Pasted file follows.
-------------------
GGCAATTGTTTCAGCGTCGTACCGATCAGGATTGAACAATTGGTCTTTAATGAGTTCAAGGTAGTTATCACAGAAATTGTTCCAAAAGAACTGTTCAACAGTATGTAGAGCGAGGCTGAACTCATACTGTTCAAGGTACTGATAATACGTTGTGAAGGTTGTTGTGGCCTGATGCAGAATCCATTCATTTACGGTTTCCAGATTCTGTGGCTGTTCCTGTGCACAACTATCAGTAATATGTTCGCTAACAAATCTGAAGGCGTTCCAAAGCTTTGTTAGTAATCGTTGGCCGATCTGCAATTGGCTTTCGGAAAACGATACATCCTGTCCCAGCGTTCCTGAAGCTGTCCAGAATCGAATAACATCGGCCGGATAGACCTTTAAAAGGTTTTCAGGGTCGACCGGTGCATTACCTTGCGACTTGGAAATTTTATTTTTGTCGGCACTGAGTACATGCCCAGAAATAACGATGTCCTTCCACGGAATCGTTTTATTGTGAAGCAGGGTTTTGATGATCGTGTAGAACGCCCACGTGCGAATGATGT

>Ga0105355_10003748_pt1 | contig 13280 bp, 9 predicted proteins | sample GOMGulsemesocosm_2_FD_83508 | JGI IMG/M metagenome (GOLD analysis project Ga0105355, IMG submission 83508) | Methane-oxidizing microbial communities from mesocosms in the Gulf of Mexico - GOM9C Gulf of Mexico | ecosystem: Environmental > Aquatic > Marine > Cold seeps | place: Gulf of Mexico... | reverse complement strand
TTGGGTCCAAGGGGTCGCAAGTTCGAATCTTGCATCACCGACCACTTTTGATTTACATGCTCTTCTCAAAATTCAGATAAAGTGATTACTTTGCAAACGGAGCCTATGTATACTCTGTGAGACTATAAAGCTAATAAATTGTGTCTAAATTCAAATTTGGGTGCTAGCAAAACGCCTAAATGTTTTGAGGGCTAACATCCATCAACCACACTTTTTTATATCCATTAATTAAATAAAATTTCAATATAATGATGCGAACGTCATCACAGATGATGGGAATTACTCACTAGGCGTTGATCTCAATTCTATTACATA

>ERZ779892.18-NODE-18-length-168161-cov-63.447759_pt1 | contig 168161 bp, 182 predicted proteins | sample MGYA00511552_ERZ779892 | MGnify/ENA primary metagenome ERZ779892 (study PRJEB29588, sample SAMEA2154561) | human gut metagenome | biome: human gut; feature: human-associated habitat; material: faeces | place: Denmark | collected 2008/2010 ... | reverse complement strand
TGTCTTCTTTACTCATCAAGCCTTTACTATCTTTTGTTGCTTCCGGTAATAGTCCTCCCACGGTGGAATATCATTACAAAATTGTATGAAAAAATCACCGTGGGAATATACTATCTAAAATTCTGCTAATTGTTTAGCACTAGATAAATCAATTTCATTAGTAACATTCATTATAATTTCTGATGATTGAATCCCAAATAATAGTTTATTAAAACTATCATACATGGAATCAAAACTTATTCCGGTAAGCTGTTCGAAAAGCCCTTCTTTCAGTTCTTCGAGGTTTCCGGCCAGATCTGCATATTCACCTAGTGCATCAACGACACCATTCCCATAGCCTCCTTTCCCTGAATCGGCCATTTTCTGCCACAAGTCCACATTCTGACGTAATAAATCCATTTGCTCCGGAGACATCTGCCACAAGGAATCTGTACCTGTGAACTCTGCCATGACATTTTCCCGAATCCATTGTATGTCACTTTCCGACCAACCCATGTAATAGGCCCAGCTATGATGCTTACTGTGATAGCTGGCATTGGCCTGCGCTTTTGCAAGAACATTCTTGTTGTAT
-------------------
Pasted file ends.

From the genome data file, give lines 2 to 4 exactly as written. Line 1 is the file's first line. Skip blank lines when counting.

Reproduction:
>Ga0105355_10003748_pt1 | contig 13280 bp, 9 predicted proteins | sample GOMGulsemesocosm_2_FD_83508 | JGI IMG/M metagenome (GOLD analysis project Ga0105355, IMG submission 83508) | Methane-oxidizing microbial communities from mesocosms in the Gulf of Mexico - GOM9C Gulf of Mexico | ecosystem: Environmental > Aquatic > Marine > Cold seeps | place: Gulf of Mexico... | reverse complement strand
TTGGGTCCAAGGGGTCGCAAGTTCGAATCTTGCATCACCGACCACTTTTGATTTACATGCTCTTCTCAAAATTCAGATAAAGTGATTACTTTGCAAACGGAGCCTATGTATACTCTGTGAGACTATAAAGCTAATAAATTGTGTCTAAATTCAAATTTGGGTGCTAGCAAAACGCCTAAATGTTTTGAGGGCTAACATCCATCAACCACACTTTTTTATATCCATTAATTAAATAAAATTTCAATATAATGATGCGAACGTCATCACAGATGATGGGAATTACTCACTAGGCGTTGATCTCAATTCTATTACATA

>ERZ779892.18-NODE-18-length-168161-cov-63.447759_pt1 | contig 168161 bp, 182 predicted proteins | sample MGYA00511552_ERZ779892 | MGnify/ENA primary metagenome ERZ779892 (study PRJEB29588, sample SAMEA2154561) | human gut metagenome | biome: human gut; feature: human-associated habitat; material: faeces | place: Denmark | collected 2008/2010 ... | reverse complement strand